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APPLYING THE FEIE TO INTERNATIONAL WATERS

July 06, 2020

By Joshua Ashman, CPA & Nathan Mintz, Esq.

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Applying the Foreign Earned Income Exclusion to International Waters

For many U.S. expats, the key mechanism for preventing double income taxation is the foreign earned income exclusion (FEIE), a U.S. expat tax basic concept. The FEIE allows income earned abroad to be excluded on the U.S. income tax return, up to the annual exclusion amount ($107,600 in 2020). This means that the expat’s income up to this amount will be taxed only once – in the expat’s country of residence.

As its name denotes, the foreign earned income exclusion requires the U.S. person’s earned income to be “foreign”, meaning sourced in a foreign country. Simply put, income earned inside the U.S. does not qualify while income earned in a foreign country does qualify.

In this blog, we explore a third scenario – where income is not earned in the United States, nor is it earned in a foreign country, but rather in international waters, a significant area of the world that is not under the territory of any one particular country.

Applying the FEIE to this scenario is particularly relevant for those with ocean jobs and other careers on the water, such as merchant marines, or those who travel regularly or live in international waters (commonly known as seasteading).

International Waters and the Physical Presence Test

The physical presence of an individual can impact an expat’s ability to claim the FEIE in two potential ways – first, it affects one’s ability to qualify for the FEIE, and second, it affects the amount of the exclusion that can be claimed.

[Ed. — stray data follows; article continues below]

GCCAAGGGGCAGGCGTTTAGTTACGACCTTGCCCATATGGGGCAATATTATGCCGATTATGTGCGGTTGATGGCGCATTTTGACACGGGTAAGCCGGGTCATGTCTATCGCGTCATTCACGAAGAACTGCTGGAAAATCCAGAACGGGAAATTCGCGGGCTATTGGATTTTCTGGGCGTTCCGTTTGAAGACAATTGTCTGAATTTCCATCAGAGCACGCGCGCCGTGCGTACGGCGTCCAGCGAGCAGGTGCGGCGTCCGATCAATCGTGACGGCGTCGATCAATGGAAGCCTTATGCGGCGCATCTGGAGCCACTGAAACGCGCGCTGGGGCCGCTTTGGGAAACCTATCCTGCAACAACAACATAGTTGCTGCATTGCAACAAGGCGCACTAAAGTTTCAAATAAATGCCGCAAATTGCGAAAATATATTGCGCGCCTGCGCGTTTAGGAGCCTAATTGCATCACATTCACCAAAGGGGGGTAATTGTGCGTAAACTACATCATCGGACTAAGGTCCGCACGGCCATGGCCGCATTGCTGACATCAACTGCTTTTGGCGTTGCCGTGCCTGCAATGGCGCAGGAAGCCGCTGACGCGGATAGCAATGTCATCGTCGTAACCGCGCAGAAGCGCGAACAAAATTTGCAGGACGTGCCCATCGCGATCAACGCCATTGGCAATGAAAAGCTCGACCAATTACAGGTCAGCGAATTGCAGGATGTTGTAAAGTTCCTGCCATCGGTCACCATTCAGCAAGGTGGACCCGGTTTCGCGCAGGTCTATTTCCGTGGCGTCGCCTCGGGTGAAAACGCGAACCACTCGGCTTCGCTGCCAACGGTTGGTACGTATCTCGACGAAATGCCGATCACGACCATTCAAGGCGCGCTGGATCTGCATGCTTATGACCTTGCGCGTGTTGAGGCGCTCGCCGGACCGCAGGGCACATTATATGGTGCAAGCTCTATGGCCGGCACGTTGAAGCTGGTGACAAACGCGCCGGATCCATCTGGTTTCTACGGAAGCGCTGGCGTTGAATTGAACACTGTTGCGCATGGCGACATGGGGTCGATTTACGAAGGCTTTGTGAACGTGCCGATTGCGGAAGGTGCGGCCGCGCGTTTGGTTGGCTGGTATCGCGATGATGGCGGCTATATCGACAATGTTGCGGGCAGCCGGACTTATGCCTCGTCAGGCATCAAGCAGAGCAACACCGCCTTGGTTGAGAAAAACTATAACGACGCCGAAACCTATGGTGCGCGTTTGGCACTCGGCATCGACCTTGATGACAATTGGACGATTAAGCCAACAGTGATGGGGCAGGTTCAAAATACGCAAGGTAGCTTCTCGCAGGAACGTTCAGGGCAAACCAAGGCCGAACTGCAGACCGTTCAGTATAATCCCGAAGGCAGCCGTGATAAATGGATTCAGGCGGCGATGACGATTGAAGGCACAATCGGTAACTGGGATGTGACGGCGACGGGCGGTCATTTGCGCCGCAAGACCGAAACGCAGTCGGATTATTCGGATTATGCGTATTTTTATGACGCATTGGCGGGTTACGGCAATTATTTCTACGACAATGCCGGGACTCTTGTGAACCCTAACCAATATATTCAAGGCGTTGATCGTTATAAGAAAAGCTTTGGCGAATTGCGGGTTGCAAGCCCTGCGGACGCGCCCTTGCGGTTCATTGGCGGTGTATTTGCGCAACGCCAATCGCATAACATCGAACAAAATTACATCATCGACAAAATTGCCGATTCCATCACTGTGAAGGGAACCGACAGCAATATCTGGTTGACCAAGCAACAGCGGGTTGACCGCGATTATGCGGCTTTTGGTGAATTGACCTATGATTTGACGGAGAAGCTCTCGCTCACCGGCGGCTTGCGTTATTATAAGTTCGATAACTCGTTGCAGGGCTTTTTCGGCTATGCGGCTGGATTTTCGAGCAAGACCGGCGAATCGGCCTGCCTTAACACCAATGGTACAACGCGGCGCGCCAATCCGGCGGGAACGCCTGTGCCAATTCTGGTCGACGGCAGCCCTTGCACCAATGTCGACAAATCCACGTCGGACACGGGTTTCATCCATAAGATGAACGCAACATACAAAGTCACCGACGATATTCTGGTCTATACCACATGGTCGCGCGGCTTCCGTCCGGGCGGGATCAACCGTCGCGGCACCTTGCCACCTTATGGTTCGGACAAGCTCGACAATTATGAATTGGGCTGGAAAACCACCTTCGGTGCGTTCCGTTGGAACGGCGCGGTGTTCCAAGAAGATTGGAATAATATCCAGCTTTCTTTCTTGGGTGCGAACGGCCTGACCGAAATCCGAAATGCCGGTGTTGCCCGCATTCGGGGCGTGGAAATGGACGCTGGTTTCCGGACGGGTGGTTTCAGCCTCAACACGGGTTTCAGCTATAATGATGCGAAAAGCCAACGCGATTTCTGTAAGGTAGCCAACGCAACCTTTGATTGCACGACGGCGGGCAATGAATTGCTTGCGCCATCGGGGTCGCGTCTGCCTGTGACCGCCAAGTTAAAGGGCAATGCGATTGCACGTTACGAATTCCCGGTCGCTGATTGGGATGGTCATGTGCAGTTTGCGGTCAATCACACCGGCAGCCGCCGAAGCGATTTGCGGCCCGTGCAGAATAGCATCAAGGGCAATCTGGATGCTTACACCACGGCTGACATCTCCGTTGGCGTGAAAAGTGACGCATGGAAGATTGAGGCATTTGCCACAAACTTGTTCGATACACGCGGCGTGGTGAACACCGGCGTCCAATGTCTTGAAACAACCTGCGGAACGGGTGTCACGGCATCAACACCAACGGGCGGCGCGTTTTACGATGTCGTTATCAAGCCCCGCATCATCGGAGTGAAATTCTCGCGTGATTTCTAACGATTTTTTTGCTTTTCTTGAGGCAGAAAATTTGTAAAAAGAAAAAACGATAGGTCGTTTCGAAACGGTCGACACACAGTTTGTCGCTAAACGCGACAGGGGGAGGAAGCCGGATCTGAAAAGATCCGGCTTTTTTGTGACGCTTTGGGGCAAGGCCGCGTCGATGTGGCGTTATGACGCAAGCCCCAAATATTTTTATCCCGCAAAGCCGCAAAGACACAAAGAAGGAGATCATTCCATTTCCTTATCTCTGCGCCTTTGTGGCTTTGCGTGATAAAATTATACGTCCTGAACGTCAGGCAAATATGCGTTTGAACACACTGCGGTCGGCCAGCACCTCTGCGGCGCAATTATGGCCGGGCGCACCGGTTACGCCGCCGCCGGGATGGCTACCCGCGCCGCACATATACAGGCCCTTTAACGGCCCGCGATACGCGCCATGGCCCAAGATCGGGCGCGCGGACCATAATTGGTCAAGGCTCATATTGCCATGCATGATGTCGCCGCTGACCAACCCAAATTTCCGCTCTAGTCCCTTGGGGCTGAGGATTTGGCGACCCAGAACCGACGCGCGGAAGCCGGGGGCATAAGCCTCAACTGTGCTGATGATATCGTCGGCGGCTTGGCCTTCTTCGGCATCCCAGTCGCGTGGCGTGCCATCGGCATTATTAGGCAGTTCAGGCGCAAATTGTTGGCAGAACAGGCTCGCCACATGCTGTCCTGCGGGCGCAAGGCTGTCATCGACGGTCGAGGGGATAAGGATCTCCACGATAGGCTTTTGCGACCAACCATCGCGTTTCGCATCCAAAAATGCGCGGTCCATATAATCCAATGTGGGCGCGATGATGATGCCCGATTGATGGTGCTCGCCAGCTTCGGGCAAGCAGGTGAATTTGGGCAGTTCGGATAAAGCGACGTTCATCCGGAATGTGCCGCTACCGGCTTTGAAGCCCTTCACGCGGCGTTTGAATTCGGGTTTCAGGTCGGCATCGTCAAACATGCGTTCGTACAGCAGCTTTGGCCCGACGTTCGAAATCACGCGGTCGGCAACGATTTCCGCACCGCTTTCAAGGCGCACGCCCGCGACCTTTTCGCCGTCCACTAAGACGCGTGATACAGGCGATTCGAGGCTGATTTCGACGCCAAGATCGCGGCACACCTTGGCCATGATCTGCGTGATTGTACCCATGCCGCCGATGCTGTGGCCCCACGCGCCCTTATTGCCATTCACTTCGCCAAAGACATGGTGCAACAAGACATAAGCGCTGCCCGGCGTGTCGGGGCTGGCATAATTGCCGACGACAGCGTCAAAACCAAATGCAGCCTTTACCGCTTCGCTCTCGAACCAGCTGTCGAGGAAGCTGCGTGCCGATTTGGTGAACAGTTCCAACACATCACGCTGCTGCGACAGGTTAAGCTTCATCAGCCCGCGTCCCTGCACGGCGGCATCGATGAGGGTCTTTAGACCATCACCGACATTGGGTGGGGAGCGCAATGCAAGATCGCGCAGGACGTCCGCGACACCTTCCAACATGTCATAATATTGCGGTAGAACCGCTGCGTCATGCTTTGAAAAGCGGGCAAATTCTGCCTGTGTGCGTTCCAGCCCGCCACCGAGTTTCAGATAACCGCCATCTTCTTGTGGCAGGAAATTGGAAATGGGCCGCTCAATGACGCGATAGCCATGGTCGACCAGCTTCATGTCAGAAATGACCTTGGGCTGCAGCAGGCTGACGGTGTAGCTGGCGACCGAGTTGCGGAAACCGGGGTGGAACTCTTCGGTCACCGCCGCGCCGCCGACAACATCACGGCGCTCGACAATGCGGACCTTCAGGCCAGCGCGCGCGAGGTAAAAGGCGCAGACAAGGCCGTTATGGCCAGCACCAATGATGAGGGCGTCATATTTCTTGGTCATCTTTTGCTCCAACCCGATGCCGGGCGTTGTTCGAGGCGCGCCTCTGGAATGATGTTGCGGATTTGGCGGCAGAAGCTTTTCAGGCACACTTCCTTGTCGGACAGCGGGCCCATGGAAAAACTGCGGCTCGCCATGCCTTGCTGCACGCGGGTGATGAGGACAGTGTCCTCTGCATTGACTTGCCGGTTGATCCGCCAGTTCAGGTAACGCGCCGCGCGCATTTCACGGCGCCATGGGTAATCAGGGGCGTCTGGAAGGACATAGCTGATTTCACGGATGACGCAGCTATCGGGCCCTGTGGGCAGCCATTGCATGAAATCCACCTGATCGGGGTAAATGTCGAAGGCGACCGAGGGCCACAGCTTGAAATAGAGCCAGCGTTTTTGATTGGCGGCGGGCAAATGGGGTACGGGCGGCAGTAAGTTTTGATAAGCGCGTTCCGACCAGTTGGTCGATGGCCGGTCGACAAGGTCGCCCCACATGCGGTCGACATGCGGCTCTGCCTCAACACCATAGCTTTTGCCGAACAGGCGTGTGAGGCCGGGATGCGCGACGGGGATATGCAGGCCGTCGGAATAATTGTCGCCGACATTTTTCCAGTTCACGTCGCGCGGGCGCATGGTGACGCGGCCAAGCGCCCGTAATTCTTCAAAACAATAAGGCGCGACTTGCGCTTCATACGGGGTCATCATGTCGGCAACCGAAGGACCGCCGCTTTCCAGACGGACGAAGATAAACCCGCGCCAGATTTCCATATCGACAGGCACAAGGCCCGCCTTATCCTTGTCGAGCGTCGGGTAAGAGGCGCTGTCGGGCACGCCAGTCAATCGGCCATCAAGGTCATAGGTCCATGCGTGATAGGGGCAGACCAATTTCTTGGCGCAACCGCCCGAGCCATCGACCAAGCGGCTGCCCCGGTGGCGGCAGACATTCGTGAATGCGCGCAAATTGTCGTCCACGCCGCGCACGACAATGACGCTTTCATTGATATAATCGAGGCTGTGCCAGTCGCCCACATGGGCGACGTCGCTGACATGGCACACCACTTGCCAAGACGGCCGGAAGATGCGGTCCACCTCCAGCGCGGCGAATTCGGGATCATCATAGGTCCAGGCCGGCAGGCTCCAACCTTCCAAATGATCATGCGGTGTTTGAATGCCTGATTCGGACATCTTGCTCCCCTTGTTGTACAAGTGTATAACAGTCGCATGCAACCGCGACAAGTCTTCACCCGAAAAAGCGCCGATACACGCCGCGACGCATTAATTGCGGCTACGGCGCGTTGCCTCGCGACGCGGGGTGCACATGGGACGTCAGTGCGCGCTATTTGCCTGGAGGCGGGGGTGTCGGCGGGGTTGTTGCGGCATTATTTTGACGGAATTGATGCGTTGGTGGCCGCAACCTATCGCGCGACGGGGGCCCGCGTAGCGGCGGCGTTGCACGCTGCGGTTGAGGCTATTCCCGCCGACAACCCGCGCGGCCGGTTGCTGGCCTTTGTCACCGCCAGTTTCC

In terms of qualification, a U.S. individual must pass either a bona fide residence test or a physical presence test. The more objective “physical presence” test is passed if the individual is present in a foreign country for 330 full days during any period of 12 consecutive months.

In this regard, U.S. courts have ruled that days of presence in international waters do not count as days of presence in a foreign country. In most cases, therefore, those who live or work a significant amount of days in international waters must demonstrate that they are otherwise bona fide residents of a foreign country in order to qualify for the FEIE.

We note in this regard, that in response to the coronavirus pandemic, the IRS recently announced that qualification for the FEIE will not be impacted as a result of days spent away from a foreign country due to the pandemic based on certain departure dates. You can read more about this leniency here.

International Waters and the Work Day Limitation

In terms of exclusion amount, if the individual passes the bona fide residence test, the amount of the exclusion is limited to the percentage of work days while physically present in the foreign country over the entire work days during the tax year.

In this regards, U.S. courts have ruled that days of presence in international waters are considered “bad” days, meaning they increase the work day limitation (which lowers the exclusion amount).

The Case of Mr. Wilson in International Waters

The Tax Court last addressed the issue of applying the FEIE to international waters in a case called Wilson v. Commissioner, T.C. Summary Opinion 2016-19. In the Wilson case, the taxpayer was a resident of Mexico who worked as a ship’s engineer in the merchant marine. His only employment during the tax years at issue was as an engineer on board oceangoing container ships.

The Tax Court found that the Mr. Wilson was in fact a bona fide resident of Mexico so he qualified for the FEIE. However, the Court also found that Mr. Wilson’s FEIE amount should be limited because of the fact that he worked many days in international waters.

The record showed that Mr. Wilson worked in international waters for 134 days during 2009 and 124 days during 2010. During 2009, Mr. Wilson worked a total of 175 days, so that 23% (41 divided by 175) of his income was exempt from U.S. taxation. During 2010, Mr. Wilson worked a total of 146 days, so that 15% (22 divided by 146) of his income was exempt from U.S. taxation.

The Takeaway for U.S. Expats

The foreign earned income exclusion is a key tool for U.S. expats when it comes to filing taxes. The exclusion may look simple, but a number of nuances to the rules make claiming the FEIE more complex than at first blush.

If you are a U.S. expat and want to maximize your foreign earned income exclusion, we’re here to help! Contact us for more information.

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